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J Clin Microbiol. 2009 Sep;47(9):2975-80. doi: 10.1128/JCM.00648-09. Epub 2009 Jul 1.

Emergence of a community-associated methicillin-resistant Staphylococcus aureus strain with a unique resistance profile in Southwest Nigeria.

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Otto-von-Guericke-University Clinic, Medical Microbiology, Magdeburg, Germany.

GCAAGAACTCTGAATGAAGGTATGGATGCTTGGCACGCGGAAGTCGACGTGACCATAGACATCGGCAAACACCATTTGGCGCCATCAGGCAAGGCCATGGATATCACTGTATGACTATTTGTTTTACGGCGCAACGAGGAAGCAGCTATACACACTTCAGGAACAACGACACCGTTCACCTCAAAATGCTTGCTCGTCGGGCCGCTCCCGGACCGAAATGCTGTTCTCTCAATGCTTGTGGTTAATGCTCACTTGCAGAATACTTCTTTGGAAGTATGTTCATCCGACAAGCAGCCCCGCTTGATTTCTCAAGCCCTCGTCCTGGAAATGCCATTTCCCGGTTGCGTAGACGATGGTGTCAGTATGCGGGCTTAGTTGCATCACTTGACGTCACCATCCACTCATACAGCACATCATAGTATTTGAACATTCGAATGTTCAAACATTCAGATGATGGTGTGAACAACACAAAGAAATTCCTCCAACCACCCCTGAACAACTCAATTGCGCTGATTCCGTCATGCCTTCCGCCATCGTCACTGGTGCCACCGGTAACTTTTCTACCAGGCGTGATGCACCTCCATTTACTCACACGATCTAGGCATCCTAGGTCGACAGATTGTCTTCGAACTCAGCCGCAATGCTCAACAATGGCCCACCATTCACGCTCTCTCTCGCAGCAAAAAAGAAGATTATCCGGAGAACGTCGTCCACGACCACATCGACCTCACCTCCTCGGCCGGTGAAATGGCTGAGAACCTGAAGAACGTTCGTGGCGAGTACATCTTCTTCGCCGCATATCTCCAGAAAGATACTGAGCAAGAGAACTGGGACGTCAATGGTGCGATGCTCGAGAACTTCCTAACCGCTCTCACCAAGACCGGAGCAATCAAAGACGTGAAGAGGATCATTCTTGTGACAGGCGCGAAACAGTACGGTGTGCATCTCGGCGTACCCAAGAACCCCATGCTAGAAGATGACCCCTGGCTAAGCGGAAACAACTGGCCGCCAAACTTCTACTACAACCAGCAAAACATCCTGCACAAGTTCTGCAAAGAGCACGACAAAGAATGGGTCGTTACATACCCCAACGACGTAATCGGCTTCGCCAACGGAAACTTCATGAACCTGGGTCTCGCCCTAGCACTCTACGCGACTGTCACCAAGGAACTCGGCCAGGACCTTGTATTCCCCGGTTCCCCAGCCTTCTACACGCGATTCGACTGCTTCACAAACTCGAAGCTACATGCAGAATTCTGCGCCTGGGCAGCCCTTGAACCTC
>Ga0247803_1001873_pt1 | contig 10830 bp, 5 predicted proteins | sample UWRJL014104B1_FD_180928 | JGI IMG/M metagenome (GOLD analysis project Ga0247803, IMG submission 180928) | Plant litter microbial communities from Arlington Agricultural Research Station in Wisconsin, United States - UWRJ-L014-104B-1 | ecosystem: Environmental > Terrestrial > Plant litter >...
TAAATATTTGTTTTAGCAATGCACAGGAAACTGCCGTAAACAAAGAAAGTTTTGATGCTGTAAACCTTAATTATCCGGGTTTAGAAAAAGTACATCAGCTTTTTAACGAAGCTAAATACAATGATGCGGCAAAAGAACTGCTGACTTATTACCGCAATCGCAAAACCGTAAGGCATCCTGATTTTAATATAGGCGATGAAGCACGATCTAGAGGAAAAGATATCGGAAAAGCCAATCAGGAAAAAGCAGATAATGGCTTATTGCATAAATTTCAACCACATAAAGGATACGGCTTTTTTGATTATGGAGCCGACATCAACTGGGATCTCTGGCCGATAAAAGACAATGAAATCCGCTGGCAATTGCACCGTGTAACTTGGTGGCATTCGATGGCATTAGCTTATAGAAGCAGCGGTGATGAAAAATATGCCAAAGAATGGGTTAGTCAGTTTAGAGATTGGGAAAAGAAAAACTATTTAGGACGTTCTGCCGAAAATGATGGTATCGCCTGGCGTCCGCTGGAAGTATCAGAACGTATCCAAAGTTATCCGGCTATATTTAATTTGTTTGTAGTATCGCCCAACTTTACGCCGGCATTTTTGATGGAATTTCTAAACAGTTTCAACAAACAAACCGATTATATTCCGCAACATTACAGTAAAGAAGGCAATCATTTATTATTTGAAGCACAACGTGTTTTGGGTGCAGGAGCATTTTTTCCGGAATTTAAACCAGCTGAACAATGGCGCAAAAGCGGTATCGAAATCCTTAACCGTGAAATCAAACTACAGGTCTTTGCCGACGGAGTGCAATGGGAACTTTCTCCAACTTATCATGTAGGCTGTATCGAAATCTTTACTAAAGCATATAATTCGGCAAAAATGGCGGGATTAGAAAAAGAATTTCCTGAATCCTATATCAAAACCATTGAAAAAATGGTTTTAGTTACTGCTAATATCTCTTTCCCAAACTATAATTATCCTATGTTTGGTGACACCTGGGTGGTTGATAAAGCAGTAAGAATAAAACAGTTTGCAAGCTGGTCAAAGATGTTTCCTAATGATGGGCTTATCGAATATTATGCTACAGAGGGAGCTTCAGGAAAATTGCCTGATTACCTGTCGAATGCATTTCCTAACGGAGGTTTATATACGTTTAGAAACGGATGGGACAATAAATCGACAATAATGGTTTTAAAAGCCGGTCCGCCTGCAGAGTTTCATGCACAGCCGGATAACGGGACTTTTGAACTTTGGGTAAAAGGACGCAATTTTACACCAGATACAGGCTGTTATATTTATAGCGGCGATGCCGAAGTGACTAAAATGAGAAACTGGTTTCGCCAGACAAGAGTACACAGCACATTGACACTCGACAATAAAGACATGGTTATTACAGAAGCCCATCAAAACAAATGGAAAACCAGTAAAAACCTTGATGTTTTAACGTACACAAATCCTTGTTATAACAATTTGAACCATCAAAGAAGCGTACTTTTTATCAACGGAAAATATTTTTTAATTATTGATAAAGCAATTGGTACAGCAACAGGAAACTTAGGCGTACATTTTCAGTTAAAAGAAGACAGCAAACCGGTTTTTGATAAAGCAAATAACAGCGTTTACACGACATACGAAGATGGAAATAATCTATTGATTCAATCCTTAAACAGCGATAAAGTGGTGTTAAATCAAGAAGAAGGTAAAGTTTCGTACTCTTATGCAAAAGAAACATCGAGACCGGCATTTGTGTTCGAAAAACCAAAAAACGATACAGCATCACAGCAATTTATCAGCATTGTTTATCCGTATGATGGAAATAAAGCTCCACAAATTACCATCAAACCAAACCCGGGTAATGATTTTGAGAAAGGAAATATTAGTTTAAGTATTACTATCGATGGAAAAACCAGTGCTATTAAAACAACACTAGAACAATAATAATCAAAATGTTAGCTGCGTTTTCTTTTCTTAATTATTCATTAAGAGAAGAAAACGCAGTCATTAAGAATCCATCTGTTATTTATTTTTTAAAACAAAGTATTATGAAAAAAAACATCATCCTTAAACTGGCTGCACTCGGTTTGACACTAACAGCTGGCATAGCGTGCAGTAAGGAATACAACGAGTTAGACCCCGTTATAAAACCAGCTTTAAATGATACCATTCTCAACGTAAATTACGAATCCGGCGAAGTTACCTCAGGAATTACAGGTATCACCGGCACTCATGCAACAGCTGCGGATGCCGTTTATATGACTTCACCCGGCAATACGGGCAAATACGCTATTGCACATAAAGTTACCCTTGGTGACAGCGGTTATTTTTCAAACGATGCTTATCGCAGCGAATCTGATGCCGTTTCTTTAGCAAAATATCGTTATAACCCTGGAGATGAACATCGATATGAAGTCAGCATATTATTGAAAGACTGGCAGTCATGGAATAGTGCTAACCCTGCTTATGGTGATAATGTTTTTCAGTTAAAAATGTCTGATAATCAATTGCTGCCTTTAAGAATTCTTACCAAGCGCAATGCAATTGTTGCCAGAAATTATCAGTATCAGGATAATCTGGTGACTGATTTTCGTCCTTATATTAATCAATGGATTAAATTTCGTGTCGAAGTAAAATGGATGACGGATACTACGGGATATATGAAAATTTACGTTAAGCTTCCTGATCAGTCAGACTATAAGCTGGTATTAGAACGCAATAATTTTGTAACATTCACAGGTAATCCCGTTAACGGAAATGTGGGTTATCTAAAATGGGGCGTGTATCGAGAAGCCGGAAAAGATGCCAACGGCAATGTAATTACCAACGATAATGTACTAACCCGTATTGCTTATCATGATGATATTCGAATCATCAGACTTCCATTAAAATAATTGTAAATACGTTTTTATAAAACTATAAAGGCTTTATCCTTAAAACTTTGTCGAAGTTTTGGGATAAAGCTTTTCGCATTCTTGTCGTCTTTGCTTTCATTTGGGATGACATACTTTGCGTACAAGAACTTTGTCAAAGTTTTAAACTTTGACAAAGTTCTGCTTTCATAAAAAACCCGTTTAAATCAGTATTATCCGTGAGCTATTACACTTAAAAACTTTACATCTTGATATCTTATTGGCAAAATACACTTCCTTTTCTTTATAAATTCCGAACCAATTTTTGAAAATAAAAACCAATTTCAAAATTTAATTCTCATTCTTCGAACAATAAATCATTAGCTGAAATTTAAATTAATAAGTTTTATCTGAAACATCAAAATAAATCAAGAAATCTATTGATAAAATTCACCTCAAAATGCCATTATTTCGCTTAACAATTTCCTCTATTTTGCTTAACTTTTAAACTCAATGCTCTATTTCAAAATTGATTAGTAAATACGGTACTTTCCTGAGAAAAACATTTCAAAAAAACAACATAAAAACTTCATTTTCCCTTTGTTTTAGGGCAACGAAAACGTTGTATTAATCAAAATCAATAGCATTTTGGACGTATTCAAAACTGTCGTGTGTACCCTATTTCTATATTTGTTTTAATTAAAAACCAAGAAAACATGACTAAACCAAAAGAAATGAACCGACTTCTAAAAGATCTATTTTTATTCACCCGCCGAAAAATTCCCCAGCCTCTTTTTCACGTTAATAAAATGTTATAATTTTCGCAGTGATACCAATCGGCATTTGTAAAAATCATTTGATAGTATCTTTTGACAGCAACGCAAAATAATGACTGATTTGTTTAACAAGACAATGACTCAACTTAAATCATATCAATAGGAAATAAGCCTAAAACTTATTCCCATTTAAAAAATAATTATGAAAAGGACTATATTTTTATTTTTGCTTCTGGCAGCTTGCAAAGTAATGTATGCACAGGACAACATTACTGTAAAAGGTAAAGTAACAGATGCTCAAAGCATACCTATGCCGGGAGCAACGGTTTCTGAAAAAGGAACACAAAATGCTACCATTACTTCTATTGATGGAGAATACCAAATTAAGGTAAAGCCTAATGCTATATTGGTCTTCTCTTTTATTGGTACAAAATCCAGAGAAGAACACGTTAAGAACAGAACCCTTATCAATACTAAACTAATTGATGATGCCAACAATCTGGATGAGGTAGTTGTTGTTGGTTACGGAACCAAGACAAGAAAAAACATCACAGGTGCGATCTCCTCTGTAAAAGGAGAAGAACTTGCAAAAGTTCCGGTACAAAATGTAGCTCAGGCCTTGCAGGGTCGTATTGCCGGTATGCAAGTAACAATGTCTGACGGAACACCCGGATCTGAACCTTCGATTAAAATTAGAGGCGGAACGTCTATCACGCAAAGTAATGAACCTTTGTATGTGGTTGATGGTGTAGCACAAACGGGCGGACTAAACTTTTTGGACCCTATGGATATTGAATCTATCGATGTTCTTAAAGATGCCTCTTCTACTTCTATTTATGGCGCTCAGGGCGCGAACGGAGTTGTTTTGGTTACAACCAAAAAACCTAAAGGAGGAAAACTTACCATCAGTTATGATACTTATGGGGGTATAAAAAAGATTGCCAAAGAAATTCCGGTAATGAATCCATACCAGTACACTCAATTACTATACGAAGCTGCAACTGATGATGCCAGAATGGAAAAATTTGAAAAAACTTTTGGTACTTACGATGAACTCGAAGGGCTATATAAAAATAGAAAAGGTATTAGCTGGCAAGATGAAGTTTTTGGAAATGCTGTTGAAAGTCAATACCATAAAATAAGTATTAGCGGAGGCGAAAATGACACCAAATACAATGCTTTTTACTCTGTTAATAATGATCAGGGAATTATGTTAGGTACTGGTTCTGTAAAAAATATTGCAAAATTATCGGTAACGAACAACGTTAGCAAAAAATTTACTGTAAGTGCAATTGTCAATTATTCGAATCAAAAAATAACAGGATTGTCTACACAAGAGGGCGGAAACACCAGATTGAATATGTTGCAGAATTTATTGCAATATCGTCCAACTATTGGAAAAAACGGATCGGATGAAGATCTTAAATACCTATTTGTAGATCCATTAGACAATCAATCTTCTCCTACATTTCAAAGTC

Phenotypic, genotypic, and toxin gene analyses have not yet been done all in one for the Nigerian Staphylococcus aureus population. This study provides a comprehensive overview of the molecular epidemiology and genetic diversity of S. aureus strains at the largest university clinic in Ibadan, Nigeria. From 1,300 patients' clinical samples collected at the University Teaching Hospital in Ibadan, Nigeria, during a 1-year-surveillance in 2007, 346 nonduplicate S. aureus isolates were obtained. All isolates underwent antibiotic susceptibility testing, toxin gene analysis, multilocus sequence typing, agr group typing, and spa typing. For methicillin (meticillin)-resistant S. aureus (MRSA), staphylococcal cassette chromosome mec (SCCmec) typing was also performed. Of the 346 isolates, 20.23% were methicillin resistant. Thirty-three patients' isolates (47.15%) fulfilled the definition criteria for community-associated MRSA (CA-MRSA) according to a review of the medical charts. The majority of MRSA strains analyzed were isolated from surgical or pediatric patients. The commonest types of MRSA infection identified were surgical-site infections (>70%), whereas those for CA-MRSA were conjunctivitis and otitis (19 patients [57.6%]) and accidental skin and subcutaneous tissue infections (14 patients [42.4%]). The methicillin-susceptible S. aureus strains (ST1, ST5, ST15, ST7, ST8, ST25, ST30, ST72, ST80, ST121, and ST508) were heterogeneous by phenotypic and genotypic analyses. The first report of a Panton-Valentine leukocidin-positive ST88 strain (agr III, SCCmec IV) in Nigeria, as well as genetic analyses of this strain, is presented in this study. The ST88 strain was resistant to trimethoprim-sulfamethoxazole as well as to penicillin and oxacillin. CA-MRSA infections are increasing rapidly among young patients with ophthalmologic and auricular infections. Urban regions with populations of lower socioeconomic status and evidence of overcrowding appear to be at high risk for the emergence of this clone.

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